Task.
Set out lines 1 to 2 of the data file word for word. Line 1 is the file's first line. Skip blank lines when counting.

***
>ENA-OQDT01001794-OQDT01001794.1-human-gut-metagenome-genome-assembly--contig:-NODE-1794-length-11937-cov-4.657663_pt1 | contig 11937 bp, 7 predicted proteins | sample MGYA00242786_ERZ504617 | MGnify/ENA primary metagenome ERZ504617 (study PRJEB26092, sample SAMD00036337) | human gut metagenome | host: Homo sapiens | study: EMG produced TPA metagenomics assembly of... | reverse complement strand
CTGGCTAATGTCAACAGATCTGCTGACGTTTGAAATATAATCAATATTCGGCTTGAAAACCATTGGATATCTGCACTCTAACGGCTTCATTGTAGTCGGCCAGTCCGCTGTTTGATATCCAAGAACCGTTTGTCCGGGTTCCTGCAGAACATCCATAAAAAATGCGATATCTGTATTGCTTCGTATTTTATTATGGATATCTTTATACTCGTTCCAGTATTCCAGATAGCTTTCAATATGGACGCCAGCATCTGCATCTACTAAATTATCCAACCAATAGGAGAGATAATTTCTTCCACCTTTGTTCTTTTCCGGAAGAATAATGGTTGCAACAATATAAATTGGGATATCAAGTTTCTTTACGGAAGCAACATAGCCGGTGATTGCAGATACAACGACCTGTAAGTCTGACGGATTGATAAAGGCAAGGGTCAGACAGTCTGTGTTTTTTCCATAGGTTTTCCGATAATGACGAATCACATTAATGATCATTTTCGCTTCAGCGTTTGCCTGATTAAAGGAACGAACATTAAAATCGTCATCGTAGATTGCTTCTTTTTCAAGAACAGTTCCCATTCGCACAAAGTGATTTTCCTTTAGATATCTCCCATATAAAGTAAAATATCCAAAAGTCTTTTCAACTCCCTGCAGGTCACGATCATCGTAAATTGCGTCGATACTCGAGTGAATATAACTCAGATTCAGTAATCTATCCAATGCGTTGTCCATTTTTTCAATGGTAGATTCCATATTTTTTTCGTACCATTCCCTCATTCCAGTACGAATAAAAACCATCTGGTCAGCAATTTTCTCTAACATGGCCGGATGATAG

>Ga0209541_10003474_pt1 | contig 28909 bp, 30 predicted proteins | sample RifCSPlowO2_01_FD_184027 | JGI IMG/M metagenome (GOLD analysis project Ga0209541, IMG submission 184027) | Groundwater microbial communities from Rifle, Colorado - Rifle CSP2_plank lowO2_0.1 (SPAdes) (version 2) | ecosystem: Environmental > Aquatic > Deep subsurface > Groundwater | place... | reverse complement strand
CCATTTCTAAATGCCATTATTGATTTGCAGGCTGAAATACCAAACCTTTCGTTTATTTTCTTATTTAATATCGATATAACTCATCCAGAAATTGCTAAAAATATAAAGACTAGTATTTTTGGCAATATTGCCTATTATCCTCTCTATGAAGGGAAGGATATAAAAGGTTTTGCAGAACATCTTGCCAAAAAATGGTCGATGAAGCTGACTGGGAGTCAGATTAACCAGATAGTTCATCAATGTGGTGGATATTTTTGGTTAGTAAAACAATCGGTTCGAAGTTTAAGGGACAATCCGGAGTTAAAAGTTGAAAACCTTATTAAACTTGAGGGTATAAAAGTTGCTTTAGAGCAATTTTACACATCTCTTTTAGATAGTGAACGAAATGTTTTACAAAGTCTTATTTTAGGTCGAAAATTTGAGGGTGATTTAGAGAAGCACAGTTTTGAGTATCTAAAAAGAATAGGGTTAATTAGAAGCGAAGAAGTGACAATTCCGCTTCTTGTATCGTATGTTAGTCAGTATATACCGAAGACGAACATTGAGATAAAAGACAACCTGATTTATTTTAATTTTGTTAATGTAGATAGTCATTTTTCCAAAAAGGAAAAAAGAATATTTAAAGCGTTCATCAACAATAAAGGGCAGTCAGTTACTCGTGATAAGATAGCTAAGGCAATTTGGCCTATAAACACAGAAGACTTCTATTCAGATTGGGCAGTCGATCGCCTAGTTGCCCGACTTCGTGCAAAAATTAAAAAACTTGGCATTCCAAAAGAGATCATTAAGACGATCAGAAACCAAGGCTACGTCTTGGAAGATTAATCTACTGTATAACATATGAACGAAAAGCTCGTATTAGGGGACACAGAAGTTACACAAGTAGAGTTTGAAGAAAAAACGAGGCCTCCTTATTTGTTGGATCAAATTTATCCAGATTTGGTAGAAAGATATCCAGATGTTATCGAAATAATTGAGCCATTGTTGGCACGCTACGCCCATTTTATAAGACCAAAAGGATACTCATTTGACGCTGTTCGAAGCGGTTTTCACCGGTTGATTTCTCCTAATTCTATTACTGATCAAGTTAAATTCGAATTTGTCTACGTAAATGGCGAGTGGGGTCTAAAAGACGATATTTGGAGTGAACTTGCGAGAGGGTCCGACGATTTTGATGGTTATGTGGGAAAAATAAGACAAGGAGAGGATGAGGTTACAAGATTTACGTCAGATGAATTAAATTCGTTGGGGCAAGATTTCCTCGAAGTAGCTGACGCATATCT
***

>ENA-OQDT01001794-OQDT01001794.1-human-gut-metagenome-genome-assembly--contig:-NODE-1794-length-11937-cov-4.657663_pt1 | contig 11937 bp, 7 predicted proteins | sample MGYA00242786_ERZ504617 | MGnify/ENA primary metagenome ERZ504617 (study PRJEB26092, sample SAMD00036337) | human gut metagenome | host: Homo sapiens | study: EMG produced TPA metagenomics assembly of... | reverse complement strand
CTGGCTAATGTCAACAGATCTGCTGACGTTTGAAATATAATCAATATTCGGCTTGAAAACCATTGGATATCTGCACTCTAACGGCTTCATTGTAGTCGGCCAGTCCGCTGTTTGATATCCAAGAACCGTTTGTCCGGGTTCCTGCAGAACATCCATAAAAAATGCGATATCTGTATTGCTTCGTATTTTATTATGGATATCTTTATACTCGTTCCAGTATTCCAGATAGCTTTCAATATGGACGCCAGCATCTGCATCTACTAAATTATCCAACCAATAGGAGAGATAATTTCTTCCACCTTTGTTCTTTTCCGGAAGAATAATGGTTGCAACAATATAAATTGGGATATCAAGTTTCTTTACGGAAGCAACATAGCCGGTGATTGCAGATACAACGACCTGTAAGTCTGACGGATTGATAAAGGCAAGGGTCAGACAGTCTGTGTTTTTTCCATAGGTTTTCCGATAATGACGAATCACATTAATGATCATTTTCGCTTCAGCGTTTGCCTGATTAAAGGAACGAACATTAAAATCGTCATCGTAGATTGCTTCTTTTTCAAGAACAGTTCCCATTCGCACAAAGTGATTTTCCTTTAGATATCTCCCATATAAAGTAAAATATCCAAAAGTCTTTTCAACTCCCTGCAGGTCACGATCATCGTAAATTGCGTCGATACTCGAGTGAATATAACTCAGATTCAGTAATCTATCCAATGCGTTGTCCATTTTTTCAATGGTAGATTCCATATTTTTTTCGTACCATTCCCTCATTCCAGTACGAATAAAAACCATCTGGTCAGCAATTTTCTCTAACATGGCCGGATGATAG